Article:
End of the runway: British Airways drops the Boeing 747

The ‘queen of the skies’ has been superseded by smaller, more efficient jets

(Image credit: 2010 AFP)

British Airways has announced “with great sadness” that its remaining Boeing 747 jumbo jets will be retired with immediate effect, as the airline’s fleet is reshaped for the era of post-coronavirus travel.

“It is unlikely our magnificent ‘queen of the skies’ will ever operate commercial services for British Airways again due to the downturn in travel caused by the Covid-19 global pandemic,” the flagship carrier said.

(Image credit: 2019 Getty Images)

The Boeing 747 entered service with BA’s forerunner, the British Overseas Airways Corporation (BOAC), in April 1971. The plane’s first commercial flight for the airline carried passengers from a primitive-looking London Heathrow to New York.

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At the front of the plane, passengers in first class travelled in luxury - but without lie-flat beds and personal entertainment systems.

Economy cabins were a little less spacious, but still surprisingly airy by today’s standards.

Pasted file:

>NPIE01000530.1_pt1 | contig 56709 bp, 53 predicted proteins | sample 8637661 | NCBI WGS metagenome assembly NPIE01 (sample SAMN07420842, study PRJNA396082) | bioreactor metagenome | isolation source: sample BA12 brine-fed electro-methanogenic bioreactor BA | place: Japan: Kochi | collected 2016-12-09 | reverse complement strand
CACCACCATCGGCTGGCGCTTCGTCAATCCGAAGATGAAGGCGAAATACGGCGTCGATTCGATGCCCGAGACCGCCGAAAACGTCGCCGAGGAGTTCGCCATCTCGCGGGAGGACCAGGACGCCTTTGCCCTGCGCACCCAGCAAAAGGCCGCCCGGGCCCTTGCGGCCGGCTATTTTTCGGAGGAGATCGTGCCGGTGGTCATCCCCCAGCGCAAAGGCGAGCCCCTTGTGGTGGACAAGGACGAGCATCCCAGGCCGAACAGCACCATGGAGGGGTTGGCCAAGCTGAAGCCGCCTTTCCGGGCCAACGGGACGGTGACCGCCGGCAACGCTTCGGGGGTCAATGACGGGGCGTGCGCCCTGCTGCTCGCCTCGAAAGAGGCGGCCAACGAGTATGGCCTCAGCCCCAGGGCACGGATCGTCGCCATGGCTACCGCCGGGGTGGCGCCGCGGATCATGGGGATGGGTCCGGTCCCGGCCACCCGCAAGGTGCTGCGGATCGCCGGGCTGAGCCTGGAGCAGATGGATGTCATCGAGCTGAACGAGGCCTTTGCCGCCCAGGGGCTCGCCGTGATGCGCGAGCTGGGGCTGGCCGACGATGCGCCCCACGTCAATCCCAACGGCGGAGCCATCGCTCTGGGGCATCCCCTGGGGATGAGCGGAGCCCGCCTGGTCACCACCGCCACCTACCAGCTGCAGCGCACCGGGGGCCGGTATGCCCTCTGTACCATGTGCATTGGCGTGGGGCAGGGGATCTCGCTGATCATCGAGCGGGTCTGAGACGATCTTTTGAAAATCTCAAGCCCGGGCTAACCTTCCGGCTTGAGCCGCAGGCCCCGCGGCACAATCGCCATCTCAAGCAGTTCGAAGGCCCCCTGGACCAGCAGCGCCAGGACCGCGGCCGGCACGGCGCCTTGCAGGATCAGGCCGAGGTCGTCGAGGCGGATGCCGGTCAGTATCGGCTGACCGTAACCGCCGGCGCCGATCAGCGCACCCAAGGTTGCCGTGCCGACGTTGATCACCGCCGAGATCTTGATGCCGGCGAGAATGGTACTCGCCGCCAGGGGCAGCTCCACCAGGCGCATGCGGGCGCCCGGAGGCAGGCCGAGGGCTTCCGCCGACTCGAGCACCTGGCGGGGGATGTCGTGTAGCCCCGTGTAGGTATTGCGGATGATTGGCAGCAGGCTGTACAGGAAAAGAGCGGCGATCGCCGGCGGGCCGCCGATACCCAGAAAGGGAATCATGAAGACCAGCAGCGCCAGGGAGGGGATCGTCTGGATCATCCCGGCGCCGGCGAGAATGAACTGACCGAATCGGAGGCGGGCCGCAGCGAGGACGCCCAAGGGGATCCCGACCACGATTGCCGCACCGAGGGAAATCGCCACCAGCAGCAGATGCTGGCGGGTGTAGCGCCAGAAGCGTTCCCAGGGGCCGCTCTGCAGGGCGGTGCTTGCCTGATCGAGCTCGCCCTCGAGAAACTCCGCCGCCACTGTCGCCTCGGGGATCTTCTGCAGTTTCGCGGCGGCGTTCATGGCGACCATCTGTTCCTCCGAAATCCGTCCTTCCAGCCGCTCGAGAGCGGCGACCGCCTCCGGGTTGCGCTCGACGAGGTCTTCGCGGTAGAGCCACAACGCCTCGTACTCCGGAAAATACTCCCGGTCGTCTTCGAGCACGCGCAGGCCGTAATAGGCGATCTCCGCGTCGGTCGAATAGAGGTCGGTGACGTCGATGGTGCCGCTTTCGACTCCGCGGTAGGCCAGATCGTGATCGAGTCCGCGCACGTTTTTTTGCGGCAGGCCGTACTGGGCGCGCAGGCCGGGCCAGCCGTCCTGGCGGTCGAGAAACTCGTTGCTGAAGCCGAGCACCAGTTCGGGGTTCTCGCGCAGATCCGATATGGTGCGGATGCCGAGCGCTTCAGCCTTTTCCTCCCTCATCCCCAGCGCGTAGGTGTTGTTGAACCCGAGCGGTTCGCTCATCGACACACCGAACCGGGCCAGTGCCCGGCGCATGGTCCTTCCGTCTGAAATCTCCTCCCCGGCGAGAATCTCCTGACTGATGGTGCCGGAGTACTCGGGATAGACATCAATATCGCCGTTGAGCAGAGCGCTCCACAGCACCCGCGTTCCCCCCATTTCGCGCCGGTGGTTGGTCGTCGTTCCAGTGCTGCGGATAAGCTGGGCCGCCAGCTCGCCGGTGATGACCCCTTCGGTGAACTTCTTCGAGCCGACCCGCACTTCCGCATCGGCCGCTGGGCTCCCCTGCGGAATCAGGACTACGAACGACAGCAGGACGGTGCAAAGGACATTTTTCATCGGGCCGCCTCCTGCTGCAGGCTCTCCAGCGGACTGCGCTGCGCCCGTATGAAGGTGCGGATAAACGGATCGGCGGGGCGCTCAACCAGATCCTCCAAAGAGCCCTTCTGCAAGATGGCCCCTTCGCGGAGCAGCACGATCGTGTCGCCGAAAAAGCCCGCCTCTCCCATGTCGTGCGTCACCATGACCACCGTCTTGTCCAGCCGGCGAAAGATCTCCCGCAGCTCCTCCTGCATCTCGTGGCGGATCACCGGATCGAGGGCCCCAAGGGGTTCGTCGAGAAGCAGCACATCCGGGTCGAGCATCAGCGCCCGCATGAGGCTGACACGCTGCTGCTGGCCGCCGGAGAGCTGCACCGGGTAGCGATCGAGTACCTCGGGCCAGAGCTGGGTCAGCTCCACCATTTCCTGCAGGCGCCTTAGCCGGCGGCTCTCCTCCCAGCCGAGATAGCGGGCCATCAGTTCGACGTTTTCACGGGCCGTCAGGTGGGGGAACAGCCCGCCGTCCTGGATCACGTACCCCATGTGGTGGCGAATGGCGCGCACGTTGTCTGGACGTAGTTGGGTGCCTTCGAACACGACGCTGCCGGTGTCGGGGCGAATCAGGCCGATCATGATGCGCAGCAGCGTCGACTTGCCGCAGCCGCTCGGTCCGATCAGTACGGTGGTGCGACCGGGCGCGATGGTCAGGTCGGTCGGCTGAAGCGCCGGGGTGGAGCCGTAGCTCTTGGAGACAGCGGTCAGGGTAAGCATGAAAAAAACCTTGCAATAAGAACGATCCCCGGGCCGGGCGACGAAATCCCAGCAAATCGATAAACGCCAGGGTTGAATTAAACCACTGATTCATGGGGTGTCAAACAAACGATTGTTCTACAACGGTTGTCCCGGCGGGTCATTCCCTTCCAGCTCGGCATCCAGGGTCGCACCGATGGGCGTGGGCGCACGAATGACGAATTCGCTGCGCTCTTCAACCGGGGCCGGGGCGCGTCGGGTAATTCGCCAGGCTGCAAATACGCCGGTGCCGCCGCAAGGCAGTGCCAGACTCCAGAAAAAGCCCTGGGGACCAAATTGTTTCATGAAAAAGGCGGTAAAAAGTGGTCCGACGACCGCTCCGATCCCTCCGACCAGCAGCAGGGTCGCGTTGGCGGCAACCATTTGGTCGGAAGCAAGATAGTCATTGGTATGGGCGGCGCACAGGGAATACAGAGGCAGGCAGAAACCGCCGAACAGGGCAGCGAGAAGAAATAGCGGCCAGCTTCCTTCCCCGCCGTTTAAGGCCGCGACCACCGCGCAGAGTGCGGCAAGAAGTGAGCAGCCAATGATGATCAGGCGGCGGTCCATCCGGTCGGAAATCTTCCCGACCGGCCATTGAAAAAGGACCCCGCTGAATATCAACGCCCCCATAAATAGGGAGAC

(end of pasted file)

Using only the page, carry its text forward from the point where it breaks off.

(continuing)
Until the advent of the Airbus A380, in 2005, the Boeing 747 was unique among modern aircraft in having a second passenger deck - accessed via a spiral staircase on early models.

Passengers in the first few rows sat in front of the pilots, and could see straight ahead through the windows due to the curvature of the nose. This photo shows a BA 747 caught in a sand storm at Riyadh Airport in Saudi Arabia.

(Image credit: 2012 AFP)

Seen here coming in to land at Hong Kong’s Kai Tak Airport, which closed in 1998, the 747 has four engines, making it less efficient than the twin-engined jets which are replacing it.

(Image credit: 2019 Crown Copyright)

To celebrate the airline’s centenary last year, British Airways revived the BOAC livery on one of its younger jumbos. BA took delivery of its final 747-400 in 1999.

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Holden Frith is The Week’s digital director. He also makes regular appearances on “The Week Unwrapped”, speaking about subjects as diverse as vaccine development and bionic bomb-sniffing locusts. He joined The Week in 2013, spending five years editing the magazine’s website. Before that, he was deputy digital editor at The Sunday Times. He has also been TheTimes.co.uk’s technology editor and the launch editor of Wired magazine’s UK website. Holden has worked in journalism for nearly two decades, having started his professional career while completing an English literature degree at Cambridge University. He followed that with a master’s degree in journalism from Northwestern University in Chicago. A keen photographer, he also writes travel features whenever he gets the chance.